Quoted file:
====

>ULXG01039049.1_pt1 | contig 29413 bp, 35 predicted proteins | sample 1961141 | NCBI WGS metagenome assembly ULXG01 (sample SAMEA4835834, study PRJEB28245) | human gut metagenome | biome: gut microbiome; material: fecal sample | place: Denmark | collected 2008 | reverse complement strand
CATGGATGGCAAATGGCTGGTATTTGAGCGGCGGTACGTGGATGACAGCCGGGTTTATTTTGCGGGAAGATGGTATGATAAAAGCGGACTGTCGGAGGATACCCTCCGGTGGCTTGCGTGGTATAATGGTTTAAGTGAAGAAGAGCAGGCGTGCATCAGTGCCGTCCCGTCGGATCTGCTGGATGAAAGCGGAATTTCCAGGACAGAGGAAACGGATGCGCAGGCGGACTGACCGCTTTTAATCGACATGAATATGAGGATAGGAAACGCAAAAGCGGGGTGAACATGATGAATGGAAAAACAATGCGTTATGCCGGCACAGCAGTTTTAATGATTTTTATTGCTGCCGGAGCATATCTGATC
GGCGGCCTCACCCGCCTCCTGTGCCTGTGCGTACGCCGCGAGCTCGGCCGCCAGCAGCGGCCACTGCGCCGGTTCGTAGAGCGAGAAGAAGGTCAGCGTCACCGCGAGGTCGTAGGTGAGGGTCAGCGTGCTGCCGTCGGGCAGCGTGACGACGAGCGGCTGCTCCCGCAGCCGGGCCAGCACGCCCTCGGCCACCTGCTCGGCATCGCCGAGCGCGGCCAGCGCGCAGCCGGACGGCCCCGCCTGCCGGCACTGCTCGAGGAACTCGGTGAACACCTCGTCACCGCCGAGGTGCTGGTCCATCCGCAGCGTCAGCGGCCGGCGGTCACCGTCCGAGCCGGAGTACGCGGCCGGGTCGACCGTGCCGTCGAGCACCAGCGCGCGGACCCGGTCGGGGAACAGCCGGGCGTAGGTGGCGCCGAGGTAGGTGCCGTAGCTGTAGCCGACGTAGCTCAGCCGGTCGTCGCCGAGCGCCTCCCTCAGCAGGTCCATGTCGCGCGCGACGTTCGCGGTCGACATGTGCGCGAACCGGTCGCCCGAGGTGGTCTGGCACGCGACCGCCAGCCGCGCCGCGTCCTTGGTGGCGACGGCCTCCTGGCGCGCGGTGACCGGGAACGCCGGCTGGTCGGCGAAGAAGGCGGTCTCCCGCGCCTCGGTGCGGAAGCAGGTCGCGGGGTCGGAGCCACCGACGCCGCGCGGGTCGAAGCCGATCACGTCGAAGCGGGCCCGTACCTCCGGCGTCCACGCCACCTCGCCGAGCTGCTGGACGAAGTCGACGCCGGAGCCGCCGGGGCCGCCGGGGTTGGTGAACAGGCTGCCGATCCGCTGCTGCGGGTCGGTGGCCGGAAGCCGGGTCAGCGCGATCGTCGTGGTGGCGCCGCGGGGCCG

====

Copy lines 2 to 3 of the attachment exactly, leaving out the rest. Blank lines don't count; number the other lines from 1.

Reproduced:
CATGGATGGCAAATGGCTGGTATTTGAGCGGCGGTACGTGGATGACAGCCGGGTTTATTTTGCGGGAAGATGGTATGATAAAAGCGGACTGTCGGAGGATACCCTCCGGTGGCTTGCGTGGTATAATGGTTTAAGTGAAGAAGAGCAGGCGTGCATCAGTGCCGTCCCGTCGGATCTGCTGGATGAAAGCGGAATTTCCAGGACAGAGGAAACGGATGCGCAGGCGGACTGACCGCTTTTAATCGACATGAATATGAGGATAGGAAACGCAAAAGCGGGGTGAACATGATGAATGGAAAAACAATGCGTTATGCCGGCACAGCAGTTTTAATGATTTTTATTGCTGCCGGAGCATATCTGATC
GGCGGCCTCACCCGCCTCCTGTGCCTGTGCGTACGCCGCGAGCTCGGCCGCCAGCAGCGGCCACTGCGCCGGTTCGTAGAGCGAGAAGAAGGTCAGCGTCACCGCGAGGTCGTAGGTGAGGGTCAGCGTGCTGCCGTCGGGCAGCGTGACGACGAGCGGCTGCTCCCGCAGCCGGGCCAGCACGCCCTCGGCCACCTGCTCGGCATCGCCGAGCGCGGCCAGCGCGCAGCCGGACGGCCCCGCCTGCCGGCACTGCTCGAGGAACTCGGTGAACACCTCGTCACCGCCGAGGTGCTGGTCCATCCGCAGCGTCAGCGGCCGGCGGTCACCGTCCGAGCCGGAGTACGCGGCCGGGTCGACCGTGCCGTCGAGCACCAGCGCGCGGACCCGGTCGGGGAACAGCCGGGCGTAGGTGGCGCCGAGGTAGGTGCCGTAGCTGTAGCCGACGTAGCTCAGCCGGTCGTCGCCGAGCGCCTCCCTCAGCAGGTCCATGTCGCGCGCGACGTTCGCGGTCGACATGTGCGCGAACCGGTCGCCCGAGGTGGTCTGGCACGCGACCGCCAGCCGCGCCGCGTCCTTGGTGGCGACGGCCTCCTGGCGCGCGGTGACCGGGAACGCCGGCTGGTCGGCGAAGAAGGCGGTCTCCCGCGCCTCGGTGCGGAAGCAGGTCGCGGGGTCGGAGCCACCGACGCCGCGCGGGTCGAAGCCGATCACGTCGAAGCGGGCCCGTACCTCCGGCGTCCACGCCACCTCGCCGAGCTGCTGGACGAAGTCGACGCCGGAGCCGCCGGGGCCGCCGGGGTTGGTGAACAGGCTGCCGATCCGCTGCTGCGGGTCGGTGGCCGGAAGCCGGGTCAGCGCGATCGTCGTGGTGGCGCCGCGGGGCCG